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About Quartzite

The parent rock for quartzite is quartz-rich sandstone. As sandstone becomes deeply buried, rising temperature will fuse the quartz grains together forming the extremely hard and weather-resistant rock quartzite. Like marble, quartzite comes in many colors, but when pure it is light-colored. Quartzite tends to have a sugary appearance, and when broken the fractures cut through the sand grains, not around them as with a sandstone.

Physical Properties of Quartzite
Physically, they are very Hard, Compact, Fine grained, equi-granular homogeneous rocks of metamorphic nature (Quartzite).




Minor color tonal variations exist but within the tolerance limit.


6.5 to 7 on Moh's Scale


2.3 to 2.4 Kg/cm3

Compressive Strength

90 to 140 N/mm2

Modulus of Rupture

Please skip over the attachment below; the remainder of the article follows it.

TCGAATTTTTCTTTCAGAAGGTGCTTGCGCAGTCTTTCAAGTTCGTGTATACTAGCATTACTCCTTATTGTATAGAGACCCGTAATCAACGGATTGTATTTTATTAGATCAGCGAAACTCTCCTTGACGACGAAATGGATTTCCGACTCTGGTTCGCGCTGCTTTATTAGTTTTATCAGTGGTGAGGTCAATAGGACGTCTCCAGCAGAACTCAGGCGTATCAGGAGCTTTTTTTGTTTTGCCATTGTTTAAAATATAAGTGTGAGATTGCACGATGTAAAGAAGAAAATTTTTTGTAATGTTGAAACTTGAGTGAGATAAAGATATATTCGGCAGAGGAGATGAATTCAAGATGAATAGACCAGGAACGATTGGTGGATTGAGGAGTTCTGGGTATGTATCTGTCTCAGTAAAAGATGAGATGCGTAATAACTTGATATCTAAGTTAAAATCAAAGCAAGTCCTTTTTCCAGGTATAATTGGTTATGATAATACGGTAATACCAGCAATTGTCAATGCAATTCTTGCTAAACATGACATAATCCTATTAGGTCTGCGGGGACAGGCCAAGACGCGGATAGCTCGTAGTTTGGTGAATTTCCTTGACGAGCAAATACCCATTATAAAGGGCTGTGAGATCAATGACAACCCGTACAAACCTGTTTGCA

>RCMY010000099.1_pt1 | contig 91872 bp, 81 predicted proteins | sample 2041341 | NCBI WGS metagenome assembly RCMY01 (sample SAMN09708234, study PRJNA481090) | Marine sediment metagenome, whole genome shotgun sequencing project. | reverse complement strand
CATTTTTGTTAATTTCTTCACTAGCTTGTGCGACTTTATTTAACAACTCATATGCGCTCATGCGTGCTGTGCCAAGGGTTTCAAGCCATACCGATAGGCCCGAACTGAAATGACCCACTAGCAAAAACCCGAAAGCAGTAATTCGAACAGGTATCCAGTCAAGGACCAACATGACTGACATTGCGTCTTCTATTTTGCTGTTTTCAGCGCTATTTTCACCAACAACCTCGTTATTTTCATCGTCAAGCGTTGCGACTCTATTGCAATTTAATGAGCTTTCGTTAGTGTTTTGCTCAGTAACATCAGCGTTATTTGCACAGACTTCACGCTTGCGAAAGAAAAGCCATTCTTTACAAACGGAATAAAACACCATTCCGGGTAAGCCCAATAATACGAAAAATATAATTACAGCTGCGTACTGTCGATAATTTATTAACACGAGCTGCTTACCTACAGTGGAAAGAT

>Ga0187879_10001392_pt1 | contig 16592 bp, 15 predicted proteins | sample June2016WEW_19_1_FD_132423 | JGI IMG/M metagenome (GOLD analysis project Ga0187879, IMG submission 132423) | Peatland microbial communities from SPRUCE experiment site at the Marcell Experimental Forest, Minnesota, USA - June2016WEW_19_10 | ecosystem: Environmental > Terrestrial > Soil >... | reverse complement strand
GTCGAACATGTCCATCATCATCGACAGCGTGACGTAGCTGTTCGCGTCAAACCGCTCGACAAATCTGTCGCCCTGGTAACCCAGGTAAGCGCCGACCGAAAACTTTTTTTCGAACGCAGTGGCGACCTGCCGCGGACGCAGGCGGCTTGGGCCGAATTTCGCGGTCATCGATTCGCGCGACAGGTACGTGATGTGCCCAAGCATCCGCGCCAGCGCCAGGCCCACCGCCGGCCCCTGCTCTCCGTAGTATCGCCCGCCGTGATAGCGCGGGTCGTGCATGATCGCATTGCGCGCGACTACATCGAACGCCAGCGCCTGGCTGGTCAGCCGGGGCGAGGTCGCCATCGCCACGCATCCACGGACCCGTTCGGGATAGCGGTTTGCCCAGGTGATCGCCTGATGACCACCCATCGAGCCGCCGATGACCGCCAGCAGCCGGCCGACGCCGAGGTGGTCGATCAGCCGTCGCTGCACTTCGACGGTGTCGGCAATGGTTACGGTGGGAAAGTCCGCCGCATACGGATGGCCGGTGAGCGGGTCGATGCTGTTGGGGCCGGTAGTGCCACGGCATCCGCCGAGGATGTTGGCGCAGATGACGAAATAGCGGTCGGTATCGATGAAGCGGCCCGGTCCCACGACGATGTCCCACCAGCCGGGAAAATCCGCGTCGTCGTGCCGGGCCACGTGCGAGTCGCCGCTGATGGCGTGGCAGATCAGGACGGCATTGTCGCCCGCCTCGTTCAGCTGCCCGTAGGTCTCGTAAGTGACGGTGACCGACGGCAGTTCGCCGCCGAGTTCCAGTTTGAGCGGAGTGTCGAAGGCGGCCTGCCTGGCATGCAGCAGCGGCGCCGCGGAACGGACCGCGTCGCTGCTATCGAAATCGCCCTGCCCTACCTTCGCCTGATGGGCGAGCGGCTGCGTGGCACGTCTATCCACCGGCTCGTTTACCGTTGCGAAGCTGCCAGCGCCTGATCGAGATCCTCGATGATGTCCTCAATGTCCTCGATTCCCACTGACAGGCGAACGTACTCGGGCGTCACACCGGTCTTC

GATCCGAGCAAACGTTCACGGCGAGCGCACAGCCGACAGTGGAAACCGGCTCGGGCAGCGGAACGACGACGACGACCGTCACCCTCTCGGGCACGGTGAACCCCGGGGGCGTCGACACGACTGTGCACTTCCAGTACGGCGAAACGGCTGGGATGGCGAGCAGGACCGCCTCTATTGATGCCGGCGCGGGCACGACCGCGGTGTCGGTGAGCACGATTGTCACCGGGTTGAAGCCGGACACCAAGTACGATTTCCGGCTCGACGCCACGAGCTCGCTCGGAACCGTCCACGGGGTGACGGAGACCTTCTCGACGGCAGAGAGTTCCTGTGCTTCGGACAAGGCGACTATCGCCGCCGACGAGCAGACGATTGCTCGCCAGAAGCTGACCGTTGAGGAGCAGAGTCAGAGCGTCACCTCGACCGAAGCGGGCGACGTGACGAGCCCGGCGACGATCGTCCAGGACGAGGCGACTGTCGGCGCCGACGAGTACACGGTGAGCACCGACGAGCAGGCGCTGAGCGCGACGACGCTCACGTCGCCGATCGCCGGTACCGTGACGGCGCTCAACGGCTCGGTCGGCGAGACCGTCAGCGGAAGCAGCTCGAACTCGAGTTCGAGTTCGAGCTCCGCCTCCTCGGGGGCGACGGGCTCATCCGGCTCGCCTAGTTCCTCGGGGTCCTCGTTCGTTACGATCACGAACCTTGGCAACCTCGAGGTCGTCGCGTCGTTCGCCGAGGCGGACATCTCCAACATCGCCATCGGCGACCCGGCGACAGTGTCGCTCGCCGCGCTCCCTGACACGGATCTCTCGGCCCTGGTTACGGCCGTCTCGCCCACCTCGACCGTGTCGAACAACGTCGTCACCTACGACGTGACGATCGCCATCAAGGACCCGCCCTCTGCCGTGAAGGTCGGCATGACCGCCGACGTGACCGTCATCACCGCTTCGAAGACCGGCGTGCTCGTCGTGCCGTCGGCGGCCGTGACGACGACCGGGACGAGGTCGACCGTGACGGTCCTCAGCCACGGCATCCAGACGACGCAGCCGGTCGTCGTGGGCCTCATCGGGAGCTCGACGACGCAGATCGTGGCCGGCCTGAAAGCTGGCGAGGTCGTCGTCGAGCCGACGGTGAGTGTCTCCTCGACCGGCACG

16-40 N/mm2

Water Absorption

1.0 - 1.2 %


Low to very low.

Weather Impact



Chemical Properties of Quartzite
Chemically they are very resistant Mono-Mineralic rocks, principally composed of silica. The other minor constituents vary from origin to origin.



Iron (Fe2O3)


Alumina (Al2O3)

1 to 1.5%

Soda (Na2O) & Potash (Kro)

Less then 1%

Lime (CaO)

Less then 0.5%

Magnesia (MgO)

Less then 0.5%

Loss On Ignition (LOI)

Less then 0.5%


They are highly resistant to acids, alkalies and thermal impact. Insolubility in acids and alkalies is about 97%.

Uses of Quartzite

  • Usually dyed to some pleasing color -- has been tumbled or otherwise fashioned into decorative items.

  • Quartzite is the raw material for the glass and ceramics industries

Colour of Quartzite

  • White

  • Grey

  • Reddish

Texture of Quartzite
Medium-grained; usually of a granoblastic texture

Occurances of Quartzite






Cuneo, Piedmont Region, Snive Quarry, Robilante



Deoli tonk, badnor,


Wasa Sten


Austertena (largest in world)